Segun Agbage, the managing director/CEO of Guaranty Trust Bank (GTBank), is not a popular man. To many, he is aloof, too strait-laced, not your typical run-of-the-mill Nigerian. As one of Nigeria's foremost bankers, he has a reputation for running a tight and efficient ship, is unflinching in his pursuit and recovery of loans from the country's systemically chronic debtors who have a sense of entitlement believing that they can borrow depositors' funds without paying back, and does not give a hoot about those critical of his take-no-prisoners approach to banking.
In the media space, he does not seek publicity, he lets his work speak for itself, could not care less if his story or photograph makes the front page of the newspapers, limits his bank's advertising spend to what he believes is necessary to market and promote GTBank to a wider audience, and through NdaniTV and Ndani Blog understands the power of the social media in reaching out to youths that make a larger percentage of Nigeria's and regional demographic where the bank operates.
To me, Agbaje is the ideal banker. He is not my friend and we only interact sparingly and strictly professionally as the need arises. Yet, I cannot help but wish that we had more bankers like him in this country. If we did, fewer Nigerian lenders would have to make provisions for unpardonable impairment charges on bad loans given to delinquent debtors, fewer banks would engage in reckless insider lending that threaten their capital adequacy and liquidity ratios, more banks would recognise that they have a fiduciary responsibility to manage their customers' deposits with care, and more banks would know how to sweat their assets in the most cost-efficient manner to make the most attractive returns to their shareholders.
In all the key parameters used in defining the size of banks, GTBank, among the five Tier 1 banks in the country, is not by any stretch of imagination the biggest. In terms of total assets, loans and advances, customer deposits, number of branches, and presence on the African continent and beyond, FirstBank, Zenith Bank and United Bank for Africa (UBA) stand head and shoulders above GTBank. By Nigerian standards, the "big three" could be called banking behemoths and are very difficult to supplant. Still, GTBank, with its cost optimisation strategy, asset quality and stability ratios, among others, has over time proved to be the most profitable bank in the country. Its stock has remained the bellwether in the banking segment of the Nigerian bourse for years, signposting the confidence institutional and individual investors have in the bank.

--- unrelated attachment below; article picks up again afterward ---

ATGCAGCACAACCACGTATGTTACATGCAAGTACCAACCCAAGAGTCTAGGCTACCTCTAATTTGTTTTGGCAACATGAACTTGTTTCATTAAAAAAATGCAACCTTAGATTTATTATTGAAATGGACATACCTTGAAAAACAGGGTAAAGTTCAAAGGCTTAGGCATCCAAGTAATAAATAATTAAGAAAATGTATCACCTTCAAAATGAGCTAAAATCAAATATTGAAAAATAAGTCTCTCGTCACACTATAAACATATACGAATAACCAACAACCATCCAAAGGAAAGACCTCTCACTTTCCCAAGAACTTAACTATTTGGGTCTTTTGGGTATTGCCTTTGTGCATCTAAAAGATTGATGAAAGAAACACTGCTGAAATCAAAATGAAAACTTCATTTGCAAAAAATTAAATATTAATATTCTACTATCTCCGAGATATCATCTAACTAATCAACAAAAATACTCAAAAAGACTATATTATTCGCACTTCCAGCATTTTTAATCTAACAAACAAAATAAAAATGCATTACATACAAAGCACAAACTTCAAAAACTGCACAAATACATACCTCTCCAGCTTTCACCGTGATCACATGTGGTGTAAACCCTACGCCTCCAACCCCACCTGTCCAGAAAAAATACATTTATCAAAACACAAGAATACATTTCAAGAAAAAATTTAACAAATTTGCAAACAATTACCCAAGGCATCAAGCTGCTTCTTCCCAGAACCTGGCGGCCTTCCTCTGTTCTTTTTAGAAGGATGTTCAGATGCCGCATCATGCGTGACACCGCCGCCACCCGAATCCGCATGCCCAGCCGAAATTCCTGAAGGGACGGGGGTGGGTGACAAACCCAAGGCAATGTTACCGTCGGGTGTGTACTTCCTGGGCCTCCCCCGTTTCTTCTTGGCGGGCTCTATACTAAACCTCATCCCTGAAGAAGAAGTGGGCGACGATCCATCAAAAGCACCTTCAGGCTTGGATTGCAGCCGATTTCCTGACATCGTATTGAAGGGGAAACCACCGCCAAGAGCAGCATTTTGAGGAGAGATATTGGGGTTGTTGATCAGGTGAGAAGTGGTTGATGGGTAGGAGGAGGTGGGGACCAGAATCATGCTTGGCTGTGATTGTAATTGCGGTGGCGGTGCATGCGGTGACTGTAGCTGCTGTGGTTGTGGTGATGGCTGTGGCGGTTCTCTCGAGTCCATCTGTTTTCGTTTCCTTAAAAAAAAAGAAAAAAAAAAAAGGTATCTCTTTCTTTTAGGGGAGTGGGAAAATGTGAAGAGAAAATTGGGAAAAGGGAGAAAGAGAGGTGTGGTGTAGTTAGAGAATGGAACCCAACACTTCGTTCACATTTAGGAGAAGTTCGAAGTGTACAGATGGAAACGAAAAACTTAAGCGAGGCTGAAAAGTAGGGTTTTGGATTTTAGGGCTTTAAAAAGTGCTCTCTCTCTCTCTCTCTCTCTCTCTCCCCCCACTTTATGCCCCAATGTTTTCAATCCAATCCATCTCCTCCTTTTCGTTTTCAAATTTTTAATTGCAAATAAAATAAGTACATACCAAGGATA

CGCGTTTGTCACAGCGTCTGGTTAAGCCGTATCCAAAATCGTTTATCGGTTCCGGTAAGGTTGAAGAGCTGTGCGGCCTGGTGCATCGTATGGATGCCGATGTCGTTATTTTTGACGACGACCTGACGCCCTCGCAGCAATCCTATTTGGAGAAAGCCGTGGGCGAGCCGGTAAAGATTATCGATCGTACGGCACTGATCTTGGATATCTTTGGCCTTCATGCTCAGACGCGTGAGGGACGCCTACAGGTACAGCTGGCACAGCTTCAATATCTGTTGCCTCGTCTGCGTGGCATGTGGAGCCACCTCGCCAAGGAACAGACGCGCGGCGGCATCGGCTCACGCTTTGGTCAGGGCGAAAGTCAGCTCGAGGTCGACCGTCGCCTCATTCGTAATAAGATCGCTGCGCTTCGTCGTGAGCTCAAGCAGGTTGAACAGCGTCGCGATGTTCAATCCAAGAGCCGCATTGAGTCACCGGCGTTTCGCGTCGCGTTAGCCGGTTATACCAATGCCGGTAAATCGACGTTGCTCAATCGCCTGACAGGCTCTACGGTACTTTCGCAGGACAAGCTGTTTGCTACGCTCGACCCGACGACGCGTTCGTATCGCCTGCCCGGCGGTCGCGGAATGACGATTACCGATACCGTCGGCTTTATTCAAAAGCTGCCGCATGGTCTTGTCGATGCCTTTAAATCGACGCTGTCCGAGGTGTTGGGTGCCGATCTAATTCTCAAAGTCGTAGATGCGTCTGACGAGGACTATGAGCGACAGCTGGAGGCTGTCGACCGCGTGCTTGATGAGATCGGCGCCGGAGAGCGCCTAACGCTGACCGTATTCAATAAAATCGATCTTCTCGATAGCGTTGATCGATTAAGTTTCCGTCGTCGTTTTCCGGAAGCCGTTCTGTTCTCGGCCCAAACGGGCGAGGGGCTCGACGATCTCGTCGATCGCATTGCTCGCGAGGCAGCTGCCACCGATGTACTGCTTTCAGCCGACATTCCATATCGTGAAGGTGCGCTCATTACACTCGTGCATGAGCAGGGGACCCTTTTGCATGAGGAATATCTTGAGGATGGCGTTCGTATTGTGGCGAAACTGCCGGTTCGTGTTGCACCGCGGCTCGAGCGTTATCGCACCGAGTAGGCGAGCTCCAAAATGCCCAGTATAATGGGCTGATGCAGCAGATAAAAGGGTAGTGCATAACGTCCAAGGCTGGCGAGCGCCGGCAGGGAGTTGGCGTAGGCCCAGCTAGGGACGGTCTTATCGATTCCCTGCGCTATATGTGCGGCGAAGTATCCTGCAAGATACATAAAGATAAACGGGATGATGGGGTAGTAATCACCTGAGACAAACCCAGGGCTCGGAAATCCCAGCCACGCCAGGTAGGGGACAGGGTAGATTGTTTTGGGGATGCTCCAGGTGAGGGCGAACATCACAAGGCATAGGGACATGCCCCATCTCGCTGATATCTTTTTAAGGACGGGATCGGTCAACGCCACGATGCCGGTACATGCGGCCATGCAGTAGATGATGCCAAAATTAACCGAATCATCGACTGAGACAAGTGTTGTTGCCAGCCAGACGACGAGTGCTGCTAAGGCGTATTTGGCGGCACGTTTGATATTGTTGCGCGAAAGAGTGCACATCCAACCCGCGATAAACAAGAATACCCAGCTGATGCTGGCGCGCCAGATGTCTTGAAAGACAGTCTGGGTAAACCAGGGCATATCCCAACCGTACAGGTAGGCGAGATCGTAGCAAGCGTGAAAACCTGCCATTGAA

But this article is not about GTBank's financial performance. Its annual and quarterly reports, including those of its peers, are public documents that can be readily accessed for in-depth comparative assessment. What I have found more interesting about the bank is its focus on corporate social responsibility (CSR) and interventions in key economic sectors targeted at strengthening small businesses through not-for-profit fairs and capacity building initiatives. For two years in a row, GTBank has solely funded and hosted its Food and Drink Fair and Fashion Weekends, making them social and tourist events that feature prominently on Nigeria's social calendar. That is not to say that the bank has not focused on other areas of CSR. Its 2016 annual report showed that GTBank spent about 58 per cent of the N449.62 million of its CSR funds on education alone while community development accounted for another 30.8 per cent.
But it is GTBank's focus on food, drink and fashion that have been the most impactful publicly, bringing together scores of promising, talented and recognised local and international chefs and food vendors, drinks makers and merchants, fashion houses, milliners, fashion accessory designers and leather goods makers in a dizzying, well-put together and well-thought out extravaganza that leaves the public yearning for more. Both events, which are open to the public, have been attended by several thousands of people, including children, for two years running that have left attendees breathless and wondering how the bank manages to package the two fairs in areas where it has no competencies.
The trick, says Agbaje, whom I had to hound to open up on the success behind both fairs, is getting and attracting the best participants and controlling costs by getting the bank to work directly with the contractors who have to build the stalls, decorate the venue, create play areas and cooking classes exclusively for children, and provide the music, etc., during both fairs; no middlemen or consultants are used by the bank. For him, the fairs present an opportunity for GTBank to deepen its footprint in the retail banking space and increase its SME lending from 2 per cent of the bank's loan book to 10 per cent over the next five years.